I’m the guy at DVDActive.com that gets all of Lionsgate DVD and Blu-Ray discs for review. And let me be clear that when I say all of them, I really mean all of them, despite the fact that I’ve sent several E-Mails stating that I have no want or time to review workout videos or Bratz Babies cartoons. Lionsgate is an interesting company that serves its purpose in the modern market (and I just discovered they were founded by the late great Robert Altman). The studio’s horror and action output (usually theatrical) is the closest thing we’ve got to a modern New World lately, filling an important slot for low to middle budget exploitation, yet these sleaze merchants also own the release rights to many important foreign films (mostly thanks to some agreements with Studio Canal), and they have a particular affinity for the art house. The studio’s biggest asset, however, for genre fans at least, is its ginormous release catalog.
No matter how terrible the Saw films may be (and Part 4 was pretty bad), I root for every one of them at the box office in hopes that the studio will eventually find themselves comfortable enough financially to really roll out the back catalog, or at least sell pieces of it to other interesting studios. Lionsgate has managed to compete with the majors in the international box office, but they also stand to compete with the best genre and cult specific DVD studios, like Blue Underground and Synapse (who are the modern equivalents to Wizard video, and who have purchases rights before).
Unfortunately the studio is acting too slowly for me. I need them now. So far we’ve got a small handful of worthy double-dips, and an even smaller pinch of previously unavailable and rightfully wanted releases. Most of the effort seems to be going into puffy boxed hot chick releases, like the Bridget Bardot, Cathrine Deneuve, Sophia Loren collections, which suspiciously appear to be padded with strikingly average features. What follows are two lists I’ve compiled from memory – one of semi-recent Lionsgate releases that were previously available on region one DVD that were worth the double dip for cult and/or genre fans, and another of Lionsgate cult or genre releases that were not at all available in region one.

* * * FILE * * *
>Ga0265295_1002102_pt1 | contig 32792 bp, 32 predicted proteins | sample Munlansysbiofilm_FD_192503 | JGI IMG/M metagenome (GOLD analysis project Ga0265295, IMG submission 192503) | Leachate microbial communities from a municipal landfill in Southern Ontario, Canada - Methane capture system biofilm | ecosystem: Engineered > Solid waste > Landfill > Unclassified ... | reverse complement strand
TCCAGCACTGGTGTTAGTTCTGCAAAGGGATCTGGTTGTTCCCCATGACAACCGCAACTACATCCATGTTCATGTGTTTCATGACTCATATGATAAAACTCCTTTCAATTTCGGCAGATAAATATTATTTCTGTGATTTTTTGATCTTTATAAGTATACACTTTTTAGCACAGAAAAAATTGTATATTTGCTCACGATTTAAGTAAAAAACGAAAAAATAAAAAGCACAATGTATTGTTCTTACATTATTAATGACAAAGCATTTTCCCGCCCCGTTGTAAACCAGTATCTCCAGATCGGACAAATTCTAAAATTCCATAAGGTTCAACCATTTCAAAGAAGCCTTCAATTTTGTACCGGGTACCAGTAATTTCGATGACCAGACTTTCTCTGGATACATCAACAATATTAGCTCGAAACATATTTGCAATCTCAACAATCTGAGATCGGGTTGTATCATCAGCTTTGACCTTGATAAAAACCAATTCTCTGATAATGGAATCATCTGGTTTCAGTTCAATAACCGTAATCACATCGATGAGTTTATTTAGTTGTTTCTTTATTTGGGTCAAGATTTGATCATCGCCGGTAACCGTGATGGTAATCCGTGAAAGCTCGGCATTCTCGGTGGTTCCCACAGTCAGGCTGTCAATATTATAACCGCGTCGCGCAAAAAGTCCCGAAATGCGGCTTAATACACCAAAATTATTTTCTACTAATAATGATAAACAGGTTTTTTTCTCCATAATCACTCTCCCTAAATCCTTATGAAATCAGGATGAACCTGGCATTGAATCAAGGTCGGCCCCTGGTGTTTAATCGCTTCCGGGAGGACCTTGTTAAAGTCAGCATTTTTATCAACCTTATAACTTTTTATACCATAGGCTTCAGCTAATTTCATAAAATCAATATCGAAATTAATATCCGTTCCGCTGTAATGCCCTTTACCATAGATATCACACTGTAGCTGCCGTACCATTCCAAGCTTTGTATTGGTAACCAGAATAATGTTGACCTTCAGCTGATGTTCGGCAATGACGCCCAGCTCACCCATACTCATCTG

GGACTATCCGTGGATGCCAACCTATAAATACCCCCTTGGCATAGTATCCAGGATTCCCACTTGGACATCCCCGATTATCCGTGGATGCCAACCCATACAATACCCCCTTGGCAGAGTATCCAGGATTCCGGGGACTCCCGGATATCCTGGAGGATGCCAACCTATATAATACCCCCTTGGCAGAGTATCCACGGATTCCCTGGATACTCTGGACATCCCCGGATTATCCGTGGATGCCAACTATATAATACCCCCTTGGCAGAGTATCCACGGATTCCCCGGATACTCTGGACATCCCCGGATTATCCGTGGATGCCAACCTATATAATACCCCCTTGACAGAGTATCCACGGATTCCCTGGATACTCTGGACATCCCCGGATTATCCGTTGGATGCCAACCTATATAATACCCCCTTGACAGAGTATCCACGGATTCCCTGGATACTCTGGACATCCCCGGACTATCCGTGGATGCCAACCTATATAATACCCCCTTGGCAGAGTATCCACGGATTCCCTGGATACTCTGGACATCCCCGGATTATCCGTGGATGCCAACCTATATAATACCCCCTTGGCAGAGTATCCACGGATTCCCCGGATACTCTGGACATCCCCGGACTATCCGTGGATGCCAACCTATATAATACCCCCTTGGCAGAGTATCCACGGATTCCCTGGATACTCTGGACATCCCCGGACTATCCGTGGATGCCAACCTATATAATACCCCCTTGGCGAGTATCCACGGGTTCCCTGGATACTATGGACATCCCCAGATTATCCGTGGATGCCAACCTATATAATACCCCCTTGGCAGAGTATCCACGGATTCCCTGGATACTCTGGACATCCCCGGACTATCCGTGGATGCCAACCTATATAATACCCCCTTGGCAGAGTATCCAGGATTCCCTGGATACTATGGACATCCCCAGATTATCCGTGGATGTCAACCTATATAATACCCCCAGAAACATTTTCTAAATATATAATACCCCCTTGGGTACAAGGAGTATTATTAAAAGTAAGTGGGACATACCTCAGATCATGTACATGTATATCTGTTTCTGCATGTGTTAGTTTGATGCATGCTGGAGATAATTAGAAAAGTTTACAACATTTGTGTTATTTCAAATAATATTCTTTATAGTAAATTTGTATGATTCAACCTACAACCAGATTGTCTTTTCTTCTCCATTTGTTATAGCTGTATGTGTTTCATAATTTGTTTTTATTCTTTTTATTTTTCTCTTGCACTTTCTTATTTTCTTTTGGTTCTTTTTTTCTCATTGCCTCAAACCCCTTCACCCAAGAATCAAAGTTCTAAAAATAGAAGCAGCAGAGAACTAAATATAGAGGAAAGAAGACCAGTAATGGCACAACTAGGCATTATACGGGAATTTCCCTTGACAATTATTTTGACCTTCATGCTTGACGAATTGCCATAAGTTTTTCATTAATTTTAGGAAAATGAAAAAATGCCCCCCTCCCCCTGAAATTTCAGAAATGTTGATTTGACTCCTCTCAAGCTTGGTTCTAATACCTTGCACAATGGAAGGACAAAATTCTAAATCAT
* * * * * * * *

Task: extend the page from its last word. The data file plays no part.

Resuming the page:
Re-releases featuring additional extras and/or anamorphic widescreen video:
High Noon (pending review, I just got it in the mail)
King of New York
Not previously available in region one:
The House that Dripped Blood
Now, the biggest acquisition Lionsgate made, as far as people like myself are concerned, was that of Artisan Entertainment, a studio which itself acquired the home video rights to the film libraries of Republic Pictures, Vestron, FHE and Carolco Pictures. Within these libraries are a clutch of great horror, exploitation, and cult favorites which have either only seen a lesser Artisan Home Entertainment or Trimark release, or never been released in region one at all. Here’s a list of memorable features I’m reasonably sure Lionsgate is holding onto (this is all based on my personal knowledge and minimal internet research).
Perdita Durango (aka: Dance with the Devil)
Dead/Alive (aka: Braindead)
La Setta (aka: The Sect)
Class of 1999
Death Warmed Up
Some Vestron titles acquired by relatively new horror/exploitation studio Code Red (Sole Survivor, The Mutilator, Don’t Go in the Woods), DVD greats Blue Underground (Venom, Dead and Buried, Possession) and Anchor Bay (Class of 1984, Macabro, The Hills Have Eyes). Other features have been released by the original release owners, MGM (Dolls, From Beyond, Last House on the Left, the Dr. Phibes films).
So here’s to hoping that Lionsgate slows down on re-releasing double-dips that no body in the world wants (Shanghai Surprise), or sextuple-dips that even rabid fans don’t need (the Rambo series), or even double-dips with zero new extras (Hard Candy), and gets to tearing up that back catalog, or at least selling more of it to Blue Underground.